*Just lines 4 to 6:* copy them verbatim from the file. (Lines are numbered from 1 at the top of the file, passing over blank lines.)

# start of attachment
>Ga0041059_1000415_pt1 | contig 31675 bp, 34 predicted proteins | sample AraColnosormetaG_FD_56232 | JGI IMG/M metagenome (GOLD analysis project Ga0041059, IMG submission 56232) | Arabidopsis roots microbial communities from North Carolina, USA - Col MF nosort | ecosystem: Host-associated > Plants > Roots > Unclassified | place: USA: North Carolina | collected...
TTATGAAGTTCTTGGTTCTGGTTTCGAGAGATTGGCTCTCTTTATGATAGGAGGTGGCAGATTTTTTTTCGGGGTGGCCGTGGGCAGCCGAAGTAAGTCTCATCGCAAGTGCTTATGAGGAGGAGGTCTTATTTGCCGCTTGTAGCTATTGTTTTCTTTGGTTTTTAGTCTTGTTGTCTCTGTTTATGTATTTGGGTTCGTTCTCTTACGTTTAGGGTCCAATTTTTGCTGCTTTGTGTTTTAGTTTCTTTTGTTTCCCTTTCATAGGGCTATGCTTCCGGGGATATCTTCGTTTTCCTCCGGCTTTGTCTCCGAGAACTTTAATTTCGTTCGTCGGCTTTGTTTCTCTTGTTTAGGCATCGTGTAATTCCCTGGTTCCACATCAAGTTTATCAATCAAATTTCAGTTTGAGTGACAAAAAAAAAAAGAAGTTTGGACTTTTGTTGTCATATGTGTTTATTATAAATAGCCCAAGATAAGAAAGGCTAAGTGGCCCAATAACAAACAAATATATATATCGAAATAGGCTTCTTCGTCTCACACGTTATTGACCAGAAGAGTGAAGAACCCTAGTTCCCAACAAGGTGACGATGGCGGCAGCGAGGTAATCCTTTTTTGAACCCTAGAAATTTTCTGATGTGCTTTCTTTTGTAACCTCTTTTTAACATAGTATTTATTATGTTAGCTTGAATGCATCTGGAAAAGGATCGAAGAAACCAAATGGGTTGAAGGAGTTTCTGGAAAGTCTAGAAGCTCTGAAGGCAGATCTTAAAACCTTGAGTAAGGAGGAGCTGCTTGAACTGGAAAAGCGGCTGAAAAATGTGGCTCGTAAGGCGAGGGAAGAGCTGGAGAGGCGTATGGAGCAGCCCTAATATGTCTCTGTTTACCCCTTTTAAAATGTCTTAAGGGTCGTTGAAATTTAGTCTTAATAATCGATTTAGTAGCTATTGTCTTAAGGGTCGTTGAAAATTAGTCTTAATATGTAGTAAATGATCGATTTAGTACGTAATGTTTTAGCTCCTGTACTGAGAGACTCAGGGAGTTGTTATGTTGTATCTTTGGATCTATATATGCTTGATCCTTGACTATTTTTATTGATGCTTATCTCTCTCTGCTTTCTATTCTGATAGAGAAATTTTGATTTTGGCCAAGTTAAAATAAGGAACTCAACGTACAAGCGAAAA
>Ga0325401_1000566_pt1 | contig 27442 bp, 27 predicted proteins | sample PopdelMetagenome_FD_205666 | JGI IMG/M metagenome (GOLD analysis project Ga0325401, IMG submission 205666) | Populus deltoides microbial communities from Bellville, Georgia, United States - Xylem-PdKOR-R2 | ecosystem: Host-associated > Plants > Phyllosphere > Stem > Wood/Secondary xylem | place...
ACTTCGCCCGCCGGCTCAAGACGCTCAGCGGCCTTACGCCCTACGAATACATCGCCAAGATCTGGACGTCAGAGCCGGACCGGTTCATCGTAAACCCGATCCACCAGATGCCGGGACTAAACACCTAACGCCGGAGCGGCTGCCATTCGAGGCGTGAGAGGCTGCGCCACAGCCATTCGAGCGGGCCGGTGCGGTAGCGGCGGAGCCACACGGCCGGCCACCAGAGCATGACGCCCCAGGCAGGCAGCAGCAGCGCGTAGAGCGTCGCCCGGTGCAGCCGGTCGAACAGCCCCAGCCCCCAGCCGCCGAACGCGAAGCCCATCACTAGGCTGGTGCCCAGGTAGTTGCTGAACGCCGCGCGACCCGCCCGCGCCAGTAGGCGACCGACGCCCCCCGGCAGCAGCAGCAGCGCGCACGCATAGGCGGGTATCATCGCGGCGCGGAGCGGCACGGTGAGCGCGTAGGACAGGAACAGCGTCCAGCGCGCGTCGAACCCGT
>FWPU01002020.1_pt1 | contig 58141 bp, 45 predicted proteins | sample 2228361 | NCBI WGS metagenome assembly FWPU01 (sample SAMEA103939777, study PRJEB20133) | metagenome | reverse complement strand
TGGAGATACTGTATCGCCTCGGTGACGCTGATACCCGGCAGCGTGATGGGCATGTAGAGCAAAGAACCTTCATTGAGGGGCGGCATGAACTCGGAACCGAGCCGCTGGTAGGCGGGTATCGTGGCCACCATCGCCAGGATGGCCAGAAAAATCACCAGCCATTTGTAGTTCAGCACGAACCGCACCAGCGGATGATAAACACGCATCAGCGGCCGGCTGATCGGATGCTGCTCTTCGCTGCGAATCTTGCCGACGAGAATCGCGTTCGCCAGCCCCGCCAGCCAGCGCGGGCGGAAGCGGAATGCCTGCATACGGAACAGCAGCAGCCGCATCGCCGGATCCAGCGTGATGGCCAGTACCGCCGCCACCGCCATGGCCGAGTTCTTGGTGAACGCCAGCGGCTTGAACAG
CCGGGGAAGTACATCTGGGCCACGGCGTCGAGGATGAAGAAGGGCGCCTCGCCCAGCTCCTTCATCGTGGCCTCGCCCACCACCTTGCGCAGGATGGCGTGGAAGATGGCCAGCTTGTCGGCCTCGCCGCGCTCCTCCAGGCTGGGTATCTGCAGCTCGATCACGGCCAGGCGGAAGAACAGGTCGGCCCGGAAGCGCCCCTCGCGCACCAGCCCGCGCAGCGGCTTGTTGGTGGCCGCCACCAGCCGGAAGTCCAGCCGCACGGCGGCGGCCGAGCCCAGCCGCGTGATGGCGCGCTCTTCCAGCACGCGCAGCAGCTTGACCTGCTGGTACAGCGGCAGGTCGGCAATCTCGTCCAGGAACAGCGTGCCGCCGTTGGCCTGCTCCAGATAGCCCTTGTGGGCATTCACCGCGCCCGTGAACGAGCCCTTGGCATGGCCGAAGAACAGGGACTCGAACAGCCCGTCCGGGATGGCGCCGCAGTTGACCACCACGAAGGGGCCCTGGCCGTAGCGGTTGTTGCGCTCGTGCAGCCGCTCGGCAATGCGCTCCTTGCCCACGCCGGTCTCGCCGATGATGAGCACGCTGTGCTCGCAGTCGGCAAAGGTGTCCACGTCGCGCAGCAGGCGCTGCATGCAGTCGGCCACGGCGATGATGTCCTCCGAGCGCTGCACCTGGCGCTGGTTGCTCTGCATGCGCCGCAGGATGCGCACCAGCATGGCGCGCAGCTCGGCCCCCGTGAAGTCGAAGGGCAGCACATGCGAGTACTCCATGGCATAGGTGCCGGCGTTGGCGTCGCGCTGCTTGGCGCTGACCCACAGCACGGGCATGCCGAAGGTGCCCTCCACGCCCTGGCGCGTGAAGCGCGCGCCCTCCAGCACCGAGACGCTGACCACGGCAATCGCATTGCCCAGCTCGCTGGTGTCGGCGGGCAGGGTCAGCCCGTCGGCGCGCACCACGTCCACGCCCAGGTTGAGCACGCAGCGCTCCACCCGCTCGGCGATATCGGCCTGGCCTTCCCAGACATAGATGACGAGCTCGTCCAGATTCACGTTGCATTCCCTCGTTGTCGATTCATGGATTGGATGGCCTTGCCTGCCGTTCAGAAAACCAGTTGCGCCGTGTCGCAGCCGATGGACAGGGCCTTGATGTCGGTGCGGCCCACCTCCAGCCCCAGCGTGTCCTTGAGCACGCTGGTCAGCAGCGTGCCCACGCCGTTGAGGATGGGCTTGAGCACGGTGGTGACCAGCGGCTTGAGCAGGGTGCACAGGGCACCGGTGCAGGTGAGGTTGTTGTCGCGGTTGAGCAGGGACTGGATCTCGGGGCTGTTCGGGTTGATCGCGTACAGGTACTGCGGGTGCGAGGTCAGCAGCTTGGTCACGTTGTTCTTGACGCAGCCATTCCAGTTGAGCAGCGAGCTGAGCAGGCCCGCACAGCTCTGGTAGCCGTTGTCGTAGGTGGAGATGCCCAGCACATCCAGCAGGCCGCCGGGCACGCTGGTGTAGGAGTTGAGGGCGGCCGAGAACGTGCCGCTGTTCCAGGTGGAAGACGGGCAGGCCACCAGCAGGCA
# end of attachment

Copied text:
ACTTCGCCCGCCGGCTCAAGACGCTCAGCGGCCTTACGCCCTACGAATACATCGCCAAGATCTGGACGTCAGAGCCGGACCGGTTCATCGTAAACCCGATCCACCAGATGCCGGGACTAAACACCTAACGCCGGAGCGGCTGCCATTCGAGGCGTGAGAGGCTGCGCCACAGCCATTCGAGCGGGCCGGTGCGGTAGCGGCGGAGCCACACGGCCGGCCACCAGAGCATGACGCCCCAGGCAGGCAGCAGCAGCGCGTAGAGCGTCGCCCGGTGCAGCCGGTCGAACAGCCCCAGCCCCCAGCCGCCGAACGCGAAGCCCATCACTAGGCTGGTGCCCAGGTAGTTGCTGAACGCCGCGCGACCCGCCCGCGCCAGTAGGCGACCGACGCCCCCCGGCAGCAGCAGCAGCGCGCACGCATAGGCGGGTATCATCGCGGCGCGGAGCGGCACGGTGAGCGCGTAGGACAGGAACAGCGTCCAGCGCGCGTCGAACCCGT
>FWPU01002020.1_pt1 | contig 58141 bp, 45 predicted proteins | sample 2228361 | NCBI WGS metagenome assembly FWPU01 (sample SAMEA103939777, study PRJEB20133) | metagenome | reverse complement strand
TGGAGATACTGTATCGCCTCGGTGACGCTGATACCCGGCAGCGTGATGGGCATGTAGAGCAAAGAACCTTCATTGAGGGGCGGCATGAACTCGGAACCGAGCCGCTGGTAGGCGGGTATCGTGGCCACCATCGCCAGGATGGCCAGAAAAATCACCAGCCATTTGTAGTTCAGCACGAACCGCACCAGCGGATGATAAACACGCATCAGCGGCCGGCTGATCGGATGCTGCTCTTCGCTGCGAATCTTGCCGACGAGAATCGCGTTCGCCAGCCCCGCCAGCCAGCGCGGGCGGAAGCGGAATGCCTGCATACGGAACAGCAGCAGCCGCATCGCCGGATCCAGCGTGATGGCCAGTACCGCCGCCACCGCCATGGCCGAGTTCTTGGTGAACGCCAGCGGCTTGAACAG